the bluest eye (1).docx - THE BLUEST EYE(BE Key Facts about...

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THE BLUEST EYE (BE) Key Facts about The Bluest Eye : Full Title: The Bluest Eye When Written: 1962-1965 Where Written: Syracuse, New York When Published: 1970 Literary Period: Modernist Genre: Coming of age, tragedy, African-American literature Setting: Loraine, Ohio, in the years following the great depression, 1940-1941. Climax: Pecola's rape by her father Cholly Antagonist: Cholly Breedlove, The White Standard of Beauty, and Racism Point of View: First person passages narrated by Claudia MacTeer, third person omniscient. Extra Credit for The Bluest Eye : Controversy: Morrison's novel has experienced an abundance of controversy because of the novel's strong language and sexually explicit content. The American Library Association's Office of Intellectual Freedom lists The Bluest Eye as no. 12 on its list of the top 100 banned/challenged books from 2000 to 2007. Inspiration: The Bluest Eye was inspired by a real life interaction Toni Morrison had with a girl who wanted blue eyes. Her reaction to the girl, which was anger, stayed with her, and later she began to wonder what leads a young girl to desire such a radical transformation. These thoughts led to the writing of The Bluest Eye. Summary: The Bluest Eye is split into an untitled prelude and four large units, each named after a season. The four larger units begin with "Autumn" and end in "Summer," with each unit being split into smaller sections. The first section of each season is narrated by Claudia MacTeer , a woman whose memories frame the events of the novel. At the time that the main events of the plot take place, Claudia is a nine-year-old girl. This device allows Morrison to employ a reflective adult narrator without losing the innocent perspective of a child. Claudia MacTeer lives with her parents and her sister in the humble MacTeer family house in Lorrain, Ohio. The year is 1939.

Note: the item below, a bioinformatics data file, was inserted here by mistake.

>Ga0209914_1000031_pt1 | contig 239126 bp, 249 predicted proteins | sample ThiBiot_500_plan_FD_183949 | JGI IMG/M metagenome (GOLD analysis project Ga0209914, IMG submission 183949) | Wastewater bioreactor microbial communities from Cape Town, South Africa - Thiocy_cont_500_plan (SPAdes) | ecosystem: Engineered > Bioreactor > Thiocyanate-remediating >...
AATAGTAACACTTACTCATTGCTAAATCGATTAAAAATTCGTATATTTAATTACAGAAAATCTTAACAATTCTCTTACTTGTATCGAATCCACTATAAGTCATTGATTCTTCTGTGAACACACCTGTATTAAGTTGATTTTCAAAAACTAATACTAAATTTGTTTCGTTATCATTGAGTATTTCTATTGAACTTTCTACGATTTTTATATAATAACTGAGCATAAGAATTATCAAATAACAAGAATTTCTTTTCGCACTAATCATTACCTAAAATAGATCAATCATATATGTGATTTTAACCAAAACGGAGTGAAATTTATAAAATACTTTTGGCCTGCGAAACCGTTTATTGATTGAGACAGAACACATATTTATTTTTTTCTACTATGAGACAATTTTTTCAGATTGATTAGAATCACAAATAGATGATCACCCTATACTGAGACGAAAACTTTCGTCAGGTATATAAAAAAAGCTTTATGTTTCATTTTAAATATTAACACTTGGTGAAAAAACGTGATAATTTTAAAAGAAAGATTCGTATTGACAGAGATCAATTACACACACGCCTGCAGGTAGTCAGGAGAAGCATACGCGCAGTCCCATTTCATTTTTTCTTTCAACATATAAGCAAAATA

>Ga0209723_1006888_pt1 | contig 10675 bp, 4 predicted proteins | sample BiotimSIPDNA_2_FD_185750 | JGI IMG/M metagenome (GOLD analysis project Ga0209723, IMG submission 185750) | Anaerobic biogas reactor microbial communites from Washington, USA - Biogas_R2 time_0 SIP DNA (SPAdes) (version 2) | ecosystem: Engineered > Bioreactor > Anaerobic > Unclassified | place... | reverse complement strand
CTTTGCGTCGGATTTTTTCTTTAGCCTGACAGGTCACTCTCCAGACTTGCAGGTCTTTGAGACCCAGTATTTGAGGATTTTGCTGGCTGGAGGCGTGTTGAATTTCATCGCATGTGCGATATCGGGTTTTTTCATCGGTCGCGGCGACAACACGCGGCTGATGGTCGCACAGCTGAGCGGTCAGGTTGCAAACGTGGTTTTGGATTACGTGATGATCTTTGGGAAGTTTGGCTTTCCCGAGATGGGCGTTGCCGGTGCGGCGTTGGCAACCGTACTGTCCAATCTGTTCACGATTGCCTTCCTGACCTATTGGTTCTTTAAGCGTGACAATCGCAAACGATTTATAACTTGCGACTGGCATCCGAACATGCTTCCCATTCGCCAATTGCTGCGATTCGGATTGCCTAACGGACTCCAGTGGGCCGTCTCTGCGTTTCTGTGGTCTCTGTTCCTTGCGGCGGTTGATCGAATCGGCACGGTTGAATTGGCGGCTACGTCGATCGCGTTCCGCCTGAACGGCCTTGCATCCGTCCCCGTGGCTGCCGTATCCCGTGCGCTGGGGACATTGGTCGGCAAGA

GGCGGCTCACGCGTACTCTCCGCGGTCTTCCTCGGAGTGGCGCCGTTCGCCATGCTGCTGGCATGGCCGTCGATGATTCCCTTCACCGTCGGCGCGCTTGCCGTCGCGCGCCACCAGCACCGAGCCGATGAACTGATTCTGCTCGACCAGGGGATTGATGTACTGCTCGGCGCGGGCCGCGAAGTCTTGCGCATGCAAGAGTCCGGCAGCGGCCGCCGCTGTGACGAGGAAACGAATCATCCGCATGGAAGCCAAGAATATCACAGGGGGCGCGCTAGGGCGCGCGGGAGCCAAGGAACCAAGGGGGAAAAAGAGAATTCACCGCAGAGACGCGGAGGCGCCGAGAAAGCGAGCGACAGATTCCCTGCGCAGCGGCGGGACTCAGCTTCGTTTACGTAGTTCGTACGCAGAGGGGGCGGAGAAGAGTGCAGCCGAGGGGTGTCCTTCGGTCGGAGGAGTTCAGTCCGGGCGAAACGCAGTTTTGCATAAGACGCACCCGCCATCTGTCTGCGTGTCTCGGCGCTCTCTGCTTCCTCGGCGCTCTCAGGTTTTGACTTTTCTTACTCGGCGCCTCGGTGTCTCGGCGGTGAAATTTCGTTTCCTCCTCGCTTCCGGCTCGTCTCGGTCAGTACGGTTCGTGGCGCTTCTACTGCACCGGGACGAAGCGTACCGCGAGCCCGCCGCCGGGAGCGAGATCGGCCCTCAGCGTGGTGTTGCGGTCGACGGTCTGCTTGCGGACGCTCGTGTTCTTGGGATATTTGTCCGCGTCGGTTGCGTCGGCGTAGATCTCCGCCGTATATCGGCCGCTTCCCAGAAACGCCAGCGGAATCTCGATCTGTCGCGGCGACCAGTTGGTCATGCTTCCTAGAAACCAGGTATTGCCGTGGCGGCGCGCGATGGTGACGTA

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The novel's focus, however, is on a girl named Pecola Breedlove . Pecola, we are told in the prelude, will be raped by her father by novel's end. The prelude frames the story so that the reader knows from the beginning that Pecola's story ends tragically. The Breedloves are poor, unhappy, and troubled. Their story seems in many ways to be deterministic, as they are often the victims of forces over which they have no control. Their situation is a powerful contrast to the MacTeers, who are of slender means but have a strong family unit. The MacTeers also seem to have much stronger agency, and are never really passive victims in the way that the Breedloves are. When Claudia is not narrating, a third-person narrator takes her place. The narrative style, even in third person, is one of great psychological intimacy. The third-person narrator of The Bluest Eye is no dispassionate observer, but one who gives insights into the thoughts of characters and occasionally interprets events in a very explicit manner. The sections narrated in the third person are all focused on some aspect of Pecola's life‹the sections explore either a family member or a specific significant event. These sections have headings, taken from a
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